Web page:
• 1900: The Waldhof spruce-based pulp mill starts working in Pärnu, causing various environmental problem, but being at that time the most modern pulp mill in the Russian Empire.
  • 1915: During the First World War the equipment of the mill is evacuated to Perm, Russia and the building is blown up at 8/20/1915 while the German naval forces approach.
  • 11/13/1918: The Estonian National Forest Directorate is established.
  • 1920: Nationalizing the manors’ forests will raise the percentage of state forests to 88%.
  • 1922-1938: Forest products make up about 30% of Estonia’s exports.
  • 1924: Forest scientist Paul Reim proposes the creation of a few larger forest preserves. Paul Reim, Looduskaitse ja metsandus – Eesti Mets 1924, nr 1 (lk 3–4), nr 2 (lk 12–14).
  • 9/26/1924: On the initiative of prof. A. Mathiesen, Järvselja primary forest preserve is established (originally 12,8 hectares, since year 2006 184,4 hectares). This was the first Estonian forest preserve. 
  • 1928: Forestry researcher Oskar Daniel brings up the problem of overlogging at a Forest Researchers Day, backed by claims of two other researchers. Eesti Metsanduse aastaraamat III. Akadeemiline Metsaselts, Tartu, 1928
  • 1934: The Republic of Estonia adapts its first Forest Act.
  • 1935-1938: A heating crisis, firewood prices doubling yearly
  • 1938: A pinewood-based pulp mill is opened at Kehra, which is operating to this day. Loggable spruce reserves practically exhausted.
  • 23/06/1940: Soviet power nationalizes all Estonian forests and Soviet forest law becomes active over the forests. The Second World War was the most intensive period of logging, to be surpassed only during the restored independence. 
  • 1941-1956: Men, over 15 000 in total hide in the Estonian forests, either from mobilization into foreign armies or general repression, engaging in guerilla warfare.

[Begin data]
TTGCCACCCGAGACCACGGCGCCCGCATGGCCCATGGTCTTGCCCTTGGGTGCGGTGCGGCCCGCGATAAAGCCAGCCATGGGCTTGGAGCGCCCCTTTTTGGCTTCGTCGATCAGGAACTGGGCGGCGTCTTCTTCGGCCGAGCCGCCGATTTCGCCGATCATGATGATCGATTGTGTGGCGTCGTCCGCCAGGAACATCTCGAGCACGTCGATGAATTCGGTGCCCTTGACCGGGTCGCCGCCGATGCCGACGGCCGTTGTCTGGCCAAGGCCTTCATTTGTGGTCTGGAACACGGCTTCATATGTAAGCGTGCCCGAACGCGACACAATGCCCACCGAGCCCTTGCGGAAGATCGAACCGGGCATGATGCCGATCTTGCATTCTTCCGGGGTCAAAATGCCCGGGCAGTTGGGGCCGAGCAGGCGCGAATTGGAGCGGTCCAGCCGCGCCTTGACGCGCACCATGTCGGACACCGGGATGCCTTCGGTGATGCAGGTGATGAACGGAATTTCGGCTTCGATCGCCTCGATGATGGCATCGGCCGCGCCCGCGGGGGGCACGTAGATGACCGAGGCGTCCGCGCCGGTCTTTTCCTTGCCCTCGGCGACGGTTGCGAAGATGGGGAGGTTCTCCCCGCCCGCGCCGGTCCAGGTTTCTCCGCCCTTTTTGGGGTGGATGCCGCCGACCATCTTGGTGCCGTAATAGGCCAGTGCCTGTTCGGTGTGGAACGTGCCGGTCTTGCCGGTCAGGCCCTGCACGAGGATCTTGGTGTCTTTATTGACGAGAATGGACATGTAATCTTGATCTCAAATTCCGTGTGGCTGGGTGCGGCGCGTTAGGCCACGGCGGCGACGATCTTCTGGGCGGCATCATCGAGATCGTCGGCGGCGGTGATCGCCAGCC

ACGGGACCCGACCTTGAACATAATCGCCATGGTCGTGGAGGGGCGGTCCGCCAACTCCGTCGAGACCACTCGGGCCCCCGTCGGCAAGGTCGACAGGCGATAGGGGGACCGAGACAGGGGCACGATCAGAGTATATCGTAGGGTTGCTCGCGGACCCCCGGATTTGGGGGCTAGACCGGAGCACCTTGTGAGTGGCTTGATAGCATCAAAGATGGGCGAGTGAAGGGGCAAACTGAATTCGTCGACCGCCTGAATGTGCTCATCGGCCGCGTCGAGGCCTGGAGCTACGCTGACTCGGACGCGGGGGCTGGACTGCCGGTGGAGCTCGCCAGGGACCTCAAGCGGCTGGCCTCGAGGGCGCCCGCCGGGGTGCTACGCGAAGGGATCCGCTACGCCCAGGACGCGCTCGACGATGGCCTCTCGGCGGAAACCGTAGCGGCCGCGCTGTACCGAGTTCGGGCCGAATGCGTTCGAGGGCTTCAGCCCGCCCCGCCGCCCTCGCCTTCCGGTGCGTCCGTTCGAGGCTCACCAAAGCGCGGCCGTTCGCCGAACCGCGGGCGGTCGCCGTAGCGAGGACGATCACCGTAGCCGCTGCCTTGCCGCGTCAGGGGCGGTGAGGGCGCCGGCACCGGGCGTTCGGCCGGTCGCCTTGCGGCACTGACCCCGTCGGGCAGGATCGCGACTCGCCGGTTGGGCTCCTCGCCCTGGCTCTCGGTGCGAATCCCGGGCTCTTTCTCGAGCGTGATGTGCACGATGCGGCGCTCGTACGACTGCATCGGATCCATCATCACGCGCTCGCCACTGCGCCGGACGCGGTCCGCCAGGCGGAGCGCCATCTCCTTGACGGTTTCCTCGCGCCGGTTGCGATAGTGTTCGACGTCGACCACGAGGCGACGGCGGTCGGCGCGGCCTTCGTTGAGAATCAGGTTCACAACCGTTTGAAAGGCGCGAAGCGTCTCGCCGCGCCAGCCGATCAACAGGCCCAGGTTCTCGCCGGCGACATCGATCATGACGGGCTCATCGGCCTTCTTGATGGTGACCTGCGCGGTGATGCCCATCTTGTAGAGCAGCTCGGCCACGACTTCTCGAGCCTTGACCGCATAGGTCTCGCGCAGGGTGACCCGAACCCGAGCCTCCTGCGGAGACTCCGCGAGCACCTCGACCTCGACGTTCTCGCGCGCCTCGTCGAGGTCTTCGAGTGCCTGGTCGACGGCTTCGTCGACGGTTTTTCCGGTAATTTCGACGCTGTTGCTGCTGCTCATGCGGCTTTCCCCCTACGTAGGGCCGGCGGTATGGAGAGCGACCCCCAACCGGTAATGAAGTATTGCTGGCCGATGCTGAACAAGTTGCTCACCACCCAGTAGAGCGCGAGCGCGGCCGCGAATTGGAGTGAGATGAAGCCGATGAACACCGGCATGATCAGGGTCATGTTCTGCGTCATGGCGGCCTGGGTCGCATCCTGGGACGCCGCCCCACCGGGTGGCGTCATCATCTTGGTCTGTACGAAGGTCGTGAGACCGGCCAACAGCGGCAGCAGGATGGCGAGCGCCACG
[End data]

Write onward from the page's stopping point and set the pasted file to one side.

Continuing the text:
• 1951: A change in reforesting paradigm: planting replaces the previously dominant sowing.
  • 1962: Heino Teder becomes the General Governor of the Directorate of Forestry and Conservation of the Estonian SSR. His rule lasts until 1988, he ends the overlogging that took place during the previous era and creates several conservation areas, but places an overly large emphasis on forest drainage, which he himself later admits. Having forestry and conservation at the same ministry was later emulated by other countries and the Estonian forest management system was shown as exemplary in other Soviet republics.
  • 1966: The Estonian Conservation Society is founded as the first non-state civil organization allowed at the Estonian SSR, which allows cooperation of people from various ideological backgrounds and quickly achieves mass membership. http://www.elks.ee/
  • 1967: The largest local storm in living memory fells about 3 million cubic meters of forest, damaging about 2,5% of the total forest reserve.
  • 6/01/1971: Lahemaa National Park is created — the first one and largest in Estonia.
  • 1979: Mats Traat publishes the novel “Trees Were, Trees Were Tender Brothers”, situated in the middle of 19th century and centered on a young orphaned serf whose horse is caught under a falling tree in the first chapter while he is felling trees for the baron’s vodka mill. He blames the farmhand for it and they develop an enmity. The protagonist is also at fault, though, as the tree spirit spoke to him — his family still upheld the faith of the land god, although they had estranged from interpreting his will and reading his signs. The land god sets the protagonists house on fire and has him sent to Siberia over his various failings. A theatrical play and a film are also made after the book.
  • 1980: The first forest harvester reaches Estonia, then yet under Soviet rule
  • 1980s: Picking berries and shrooms is the main source of revenue for 3000-5000 people.
  • 1990 summer: Sylvester is formed by Mati Polli, Kaido Jõeleht, Peeter Mänd, Urmas Nimmerfeldt and Uno Holmberg. This firm will go on to be the most successful forest and timber operation of Estonian early post-Soviet capitalism.
  • 1991: The Estonian Fund for Nature is founded.
  • 1992: The first environment minister of independent Estonia, Toomas Frey, leader of the Estonian Green Movement, enacts a ban on roundwood exports. The ban is cancelled on the same year by the next government.
  • Leonhard Polli, a character known in Estonian environmental circles a the main local antagonist of the 1970s “swamp war”, starts the Homestead Forest Association, which is later renamed to Private Forest Association – a forest industry lobby organization.
  • 1996: There’s a decision to do away with the institution of forest rangers, the whole 2000 of them are to lose their jobs. The man carrying the decision out is Andres Onemar, the main coordinator of the forestry development program. A 2003 World Bank report lists about a 50% tax revenue loss as a side-effect of the low number of forest officials. Lithuania initiated the process of liquidating the forest rangers only in 2017 or so, for comparison.